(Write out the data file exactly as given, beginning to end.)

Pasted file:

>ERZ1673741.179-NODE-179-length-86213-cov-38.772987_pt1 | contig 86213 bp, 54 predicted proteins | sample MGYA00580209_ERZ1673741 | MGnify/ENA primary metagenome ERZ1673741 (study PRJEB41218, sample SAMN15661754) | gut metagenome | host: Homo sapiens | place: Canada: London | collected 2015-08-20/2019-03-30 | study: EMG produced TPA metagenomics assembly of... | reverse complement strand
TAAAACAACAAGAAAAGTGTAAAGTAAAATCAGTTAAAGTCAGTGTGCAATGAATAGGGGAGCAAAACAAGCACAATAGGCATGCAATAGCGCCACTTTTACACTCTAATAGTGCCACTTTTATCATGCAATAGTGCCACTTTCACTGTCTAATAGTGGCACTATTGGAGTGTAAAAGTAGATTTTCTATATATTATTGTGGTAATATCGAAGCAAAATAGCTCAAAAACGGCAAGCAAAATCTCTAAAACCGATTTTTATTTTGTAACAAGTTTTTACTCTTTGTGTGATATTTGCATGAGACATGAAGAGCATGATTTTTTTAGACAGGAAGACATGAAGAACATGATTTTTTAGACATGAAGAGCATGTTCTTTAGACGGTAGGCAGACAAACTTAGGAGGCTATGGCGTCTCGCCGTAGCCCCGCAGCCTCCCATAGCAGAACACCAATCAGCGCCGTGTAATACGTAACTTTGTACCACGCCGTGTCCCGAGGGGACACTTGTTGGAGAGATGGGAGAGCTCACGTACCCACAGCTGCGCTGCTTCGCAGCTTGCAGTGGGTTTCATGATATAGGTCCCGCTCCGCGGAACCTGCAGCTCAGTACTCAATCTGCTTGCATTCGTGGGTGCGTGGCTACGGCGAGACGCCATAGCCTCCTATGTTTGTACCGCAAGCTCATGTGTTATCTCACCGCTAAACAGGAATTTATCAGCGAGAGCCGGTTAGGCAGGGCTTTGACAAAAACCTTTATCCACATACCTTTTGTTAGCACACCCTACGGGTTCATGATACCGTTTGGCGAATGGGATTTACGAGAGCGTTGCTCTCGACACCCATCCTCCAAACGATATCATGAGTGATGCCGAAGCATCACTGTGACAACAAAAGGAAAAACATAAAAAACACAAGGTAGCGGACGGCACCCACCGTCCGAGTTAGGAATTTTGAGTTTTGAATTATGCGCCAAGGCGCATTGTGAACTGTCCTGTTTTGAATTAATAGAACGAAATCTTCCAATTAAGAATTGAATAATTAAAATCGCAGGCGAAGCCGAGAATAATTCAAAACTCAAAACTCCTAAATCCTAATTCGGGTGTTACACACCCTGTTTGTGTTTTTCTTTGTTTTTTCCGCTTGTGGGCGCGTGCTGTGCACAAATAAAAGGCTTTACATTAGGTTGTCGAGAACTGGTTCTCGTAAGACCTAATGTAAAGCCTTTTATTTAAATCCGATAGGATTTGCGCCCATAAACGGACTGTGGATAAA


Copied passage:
>ERZ1673741.179-NODE-179-length-86213-cov-38.772987_pt1 | contig 86213 bp, 54 predicted proteins | sample MGYA00580209_ERZ1673741 | MGnify/ENA primary metagenome ERZ1673741 (study PRJEB41218, sample SAMN15661754) | gut metagenome | host: Homo sapiens | place: Canada: London | collected 2015-08-20/2019-03-30 | study: EMG produced TPA metagenomics assembly of... | reverse complement strand
TAAAACAACAAGAAAAGTGTAAAGTAAAATCAGTTAAAGTCAGTGTGCAATGAATAGGGGAGCAAAACAAGCACAATAGGCATGCAATAGCGCCACTTTTACACTCTAATAGTGCCACTTTTATCATGCAATAGTGCCACTTTCACTGTCTAATAGTGGCACTATTGGAGTGTAAAAGTAGATTTTCTATATATTATTGTGGTAATATCGAAGCAAAATAGCTCAAAAACGGCAAGCAAAATCTCTAAAACCGATTTTTATTTTGTAACAAGTTTTTACTCTTTGTGTGATATTTGCATGAGACATGAAGAGCATGATTTTTTTAGACAGGAAGACATGAAGAACATGATTTTTTAGACATGAAGAGCATGTTCTTTAGACGGTAGGCAGACAAACTTAGGAGGCTATGGCGTCTCGCCGTAGCCCCGCAGCCTCCCATAGCAGAACACCAATCAGCGCCGTGTAATACGTAACTTTGTACCACGCCGTGTCCCGAGGGGACACTTGTTGGAGAGATGGGAGAGCTCACGTACCCACAGCTGCGCTGCTTCGCAGCTTGCAGTGGGTTTCATGATATAGGTCCCGCTCCGCGGAACCTGCAGCTCAGTACTCAATCTGCTTGCATTCGTGGGTGCGTGGCTACGGCGAGACGCCATAGCCTCCTATGTTTGTACCGCAAGCTCATGTGTTATCTCACCGCTAAACAGGAATTTATCAGCGAGAGCCGGTTAGGCAGGGCTTTGACAAAAACCTTTATCCACATACCTTTTGTTAGCACACCCTACGGGTTCATGATACCGTTTGGCGAATGGGATTTACGAGAGCGTTGCTCTCGACACCCATCCTCCAAACGATATCATGAGTGATGCCGAAGCATCACTGTGACAACAAAAGGAAAAACATAAAAAACACAAGGTAGCGGACGGCACCCACCGTCCGAGTTAGGAATTTTGAGTTTTGAATTATGCGCCAAGGCGCATTGTGAACTGTCCTGTTTTGAATTAATAGAACGAAATCTTCCAATTAAGAATTGAATAATTAAAATCGCAGGCGAAGCCGAGAATAATTCAAAACTCAAAACTCCTAAATCCTAATTCGGGTGTTACACACCCTGTTTGTGTTTTTCTTTGTTTTTTCCGCTTGTGGGCGCGTGCTGTGCACAAATAAAAGGCTTTACATTAGGTTGTCGAGAACTGGTTCTCGTAAGACCTAATGTAAAGCCTTTTATTTAAATCCGATAGGATTTGCGCCCATAAACGGACTGTGGATAAA